At a time when Australian communities are demanding a response to methamphetamine use, UnitingCare ReGen’s CEO Laurence Alvis asks why the Federal Government is reducing the capacity of the Alcohol and Other Drug and Mental Health sectors to inform policy responses and develop targeted, evidence based programs.
Melbourne, VIC, 8th April 2015: The past week has seen the announcement of a 12-month extension of Federal funding for alcohol and other drug treatment and mental health programs. At first glance, this appears to be a good outcome: continuity of services pending the outcome of a service system review. Dig a little deeper however, and serious problems soon emerge.
While the funding extension is preferable to the alternative, for service providers it is little better than a stay of execution. The ongoing funding uncertainty surrounding these programs makes it incredibly difficult for services to recruit and retain experienced staff. It will also make it difficult for services to maintain their programs at the desired level for the full 12 months, as they inevitably lose staff towards the end of the funding period to more secure positions. Increasingly, these positions are found outside the alcohol and other drug sector as treatment services are forced to do more (and more) with less.
This is not only a product of the Abbott Government’s making: reliance on Federal program funding has been a harrowing experience for treatment providers under successive governments. However, the current existential threat to many crucial services is a particular cause for concern, given the mounting impacts of Federal funding cuts to services for the most vulnerable and marginalised members of our communities.
Cutting health and community service funding may help the Government meet its fiscal objectives, but is an incredibly short-sighted approach. Tightening the screws on communities that are already bearing a heavy burden can only intensify the symptoms of disadvantage: alcohol and other drug use, mental health, family violence and other crime. In this context, reducing the capacity of health and legal services to support the most vulnerable is a recipe for disaster.
At a time when communities around Australia are crying out for action to counter the impacts of methamphetamine use, the Federal Government has only now announced an inquiry, that will focus primarily on law enforcement and offers little to those seeking answers on how to support affected communities. Other than generic promises to take action, to date, the Government has shown little leadership in this area or interest in developing evidence-based responses to individual, family and community needs.
At a time when the expertise of researchers, service providers and policy specialists is most needed to support timely and effective initiatives, the Federal Government is defunding key peak bodies and restricting the capacity of established treatment services to develop new approaches.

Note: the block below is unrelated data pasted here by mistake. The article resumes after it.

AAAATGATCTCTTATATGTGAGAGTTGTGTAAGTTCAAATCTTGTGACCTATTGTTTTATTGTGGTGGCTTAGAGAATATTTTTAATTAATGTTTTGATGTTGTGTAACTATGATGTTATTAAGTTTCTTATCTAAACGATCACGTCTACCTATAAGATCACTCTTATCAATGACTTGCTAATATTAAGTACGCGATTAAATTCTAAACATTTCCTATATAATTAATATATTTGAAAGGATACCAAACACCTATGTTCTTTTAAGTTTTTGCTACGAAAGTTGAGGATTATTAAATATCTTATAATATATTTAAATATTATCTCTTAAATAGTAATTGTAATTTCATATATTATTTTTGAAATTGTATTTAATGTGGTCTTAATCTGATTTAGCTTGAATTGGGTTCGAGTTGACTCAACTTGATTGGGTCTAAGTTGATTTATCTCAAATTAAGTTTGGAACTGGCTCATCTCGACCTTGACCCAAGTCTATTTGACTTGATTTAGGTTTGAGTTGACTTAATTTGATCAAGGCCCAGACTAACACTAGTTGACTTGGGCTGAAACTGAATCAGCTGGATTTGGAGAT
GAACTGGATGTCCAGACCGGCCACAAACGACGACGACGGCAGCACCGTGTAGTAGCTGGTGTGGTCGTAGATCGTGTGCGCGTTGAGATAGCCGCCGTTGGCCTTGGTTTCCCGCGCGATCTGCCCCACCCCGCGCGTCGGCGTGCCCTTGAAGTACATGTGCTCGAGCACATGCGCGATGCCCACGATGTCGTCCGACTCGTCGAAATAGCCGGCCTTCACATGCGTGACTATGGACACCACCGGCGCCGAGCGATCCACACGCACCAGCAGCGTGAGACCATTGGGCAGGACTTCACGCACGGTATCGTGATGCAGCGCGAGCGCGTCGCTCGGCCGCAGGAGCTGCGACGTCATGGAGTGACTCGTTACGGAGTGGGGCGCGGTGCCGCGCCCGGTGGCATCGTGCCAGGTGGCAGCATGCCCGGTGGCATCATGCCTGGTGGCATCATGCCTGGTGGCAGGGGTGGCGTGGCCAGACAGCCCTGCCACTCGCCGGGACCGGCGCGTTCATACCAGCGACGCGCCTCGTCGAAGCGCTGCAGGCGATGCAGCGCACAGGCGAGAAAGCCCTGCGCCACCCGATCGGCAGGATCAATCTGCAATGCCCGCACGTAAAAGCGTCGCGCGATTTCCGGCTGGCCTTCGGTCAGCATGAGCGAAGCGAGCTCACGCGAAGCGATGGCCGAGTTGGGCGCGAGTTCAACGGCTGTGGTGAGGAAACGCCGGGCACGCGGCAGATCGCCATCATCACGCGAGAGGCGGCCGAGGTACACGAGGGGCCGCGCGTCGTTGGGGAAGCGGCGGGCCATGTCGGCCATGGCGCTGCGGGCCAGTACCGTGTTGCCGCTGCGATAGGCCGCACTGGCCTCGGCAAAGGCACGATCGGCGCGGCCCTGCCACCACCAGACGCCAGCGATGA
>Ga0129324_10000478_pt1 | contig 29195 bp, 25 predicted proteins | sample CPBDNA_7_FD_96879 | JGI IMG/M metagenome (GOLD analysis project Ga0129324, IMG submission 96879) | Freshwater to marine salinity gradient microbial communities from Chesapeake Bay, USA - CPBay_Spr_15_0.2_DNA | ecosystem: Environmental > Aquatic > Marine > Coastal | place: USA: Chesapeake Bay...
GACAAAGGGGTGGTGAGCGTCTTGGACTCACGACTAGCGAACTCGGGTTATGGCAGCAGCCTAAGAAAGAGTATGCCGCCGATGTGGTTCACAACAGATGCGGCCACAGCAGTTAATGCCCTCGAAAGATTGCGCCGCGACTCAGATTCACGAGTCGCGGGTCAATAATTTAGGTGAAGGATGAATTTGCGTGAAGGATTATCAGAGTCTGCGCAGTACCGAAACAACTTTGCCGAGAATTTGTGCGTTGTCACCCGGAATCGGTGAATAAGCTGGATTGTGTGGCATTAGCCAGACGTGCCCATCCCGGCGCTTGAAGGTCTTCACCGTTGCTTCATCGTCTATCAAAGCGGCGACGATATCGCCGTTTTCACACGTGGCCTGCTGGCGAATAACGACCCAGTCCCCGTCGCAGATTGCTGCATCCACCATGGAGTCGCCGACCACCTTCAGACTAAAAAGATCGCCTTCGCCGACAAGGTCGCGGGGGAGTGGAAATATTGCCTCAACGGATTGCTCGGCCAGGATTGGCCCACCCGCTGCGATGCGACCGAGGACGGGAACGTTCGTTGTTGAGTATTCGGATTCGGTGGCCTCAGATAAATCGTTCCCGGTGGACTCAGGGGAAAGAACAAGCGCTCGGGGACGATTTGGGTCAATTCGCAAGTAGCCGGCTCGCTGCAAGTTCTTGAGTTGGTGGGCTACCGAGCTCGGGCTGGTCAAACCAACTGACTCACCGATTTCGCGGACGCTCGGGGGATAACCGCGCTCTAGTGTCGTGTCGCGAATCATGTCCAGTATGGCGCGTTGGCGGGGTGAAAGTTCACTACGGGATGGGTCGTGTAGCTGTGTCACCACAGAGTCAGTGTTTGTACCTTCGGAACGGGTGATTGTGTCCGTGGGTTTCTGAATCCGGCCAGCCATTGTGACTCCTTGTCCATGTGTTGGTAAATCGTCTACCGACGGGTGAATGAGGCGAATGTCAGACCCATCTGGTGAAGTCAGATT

Too much is being left to individual communities, without adequate resources or sufficient access to alcohol and other drug sector expertise. The gradual stifling of sector capacity to advocate for evidence-based approaches has contributed to a public debate where hyperbole and misinformation dominate and considered opinion gains little traction.
When those of us who work in the field are still learning about the most effective ways to respond to methamphetamine dependence, it is little wonder that affected communities (and the broader public) feel confused and willing to consider proposals that, while well intentioned, are unsupported by evidence and have the potential to do more harm than good. None of us have all the answers, but we can all contribute to a solution, if given the opportunity.
A commitment from Federal Government to genuine leadership on this issue (as we have seen from successive Victorian Governments through the Parliamentary Inquiry and subsequent ‘Ice Action Plan’), accompanied by appropriate resources for affected communities and the services that support them and inform public policy, is long overdue. Without this commitment, along with a willingness to consider the broader, systemic factors affecting the health and wellbeing of our communities, the prospect of any reduction in harms associated with methamphetamines (or the drugs that will follow them) remains limited.
Today’s announcement of a national methamphetamine task-force is welcome, but the true measure of the Government’s leadership will be whether the action it takes is evidence-based and appropriately resourced.
The task-force’s first report is not due until mid-year. The Government still has time to change its approach, but it needs to act soon.
Our communities deserve better.
Disclaimer: UnitingCare ReGen programs are amongst those provided with the abovementioned 12-month funding extension. However, the great majority of ReGen’s services are funded by the Victorian Government.
Background about ReGen: UnitingCare ReGen is the lead alcohol and other drugs treatment and education agency of UnitingCare Victoria & Tasmania. We have been promoting health and reducing alcohol and other drug related harm since 1970. We support social justice and sustainable change at an individual, community and systemic level.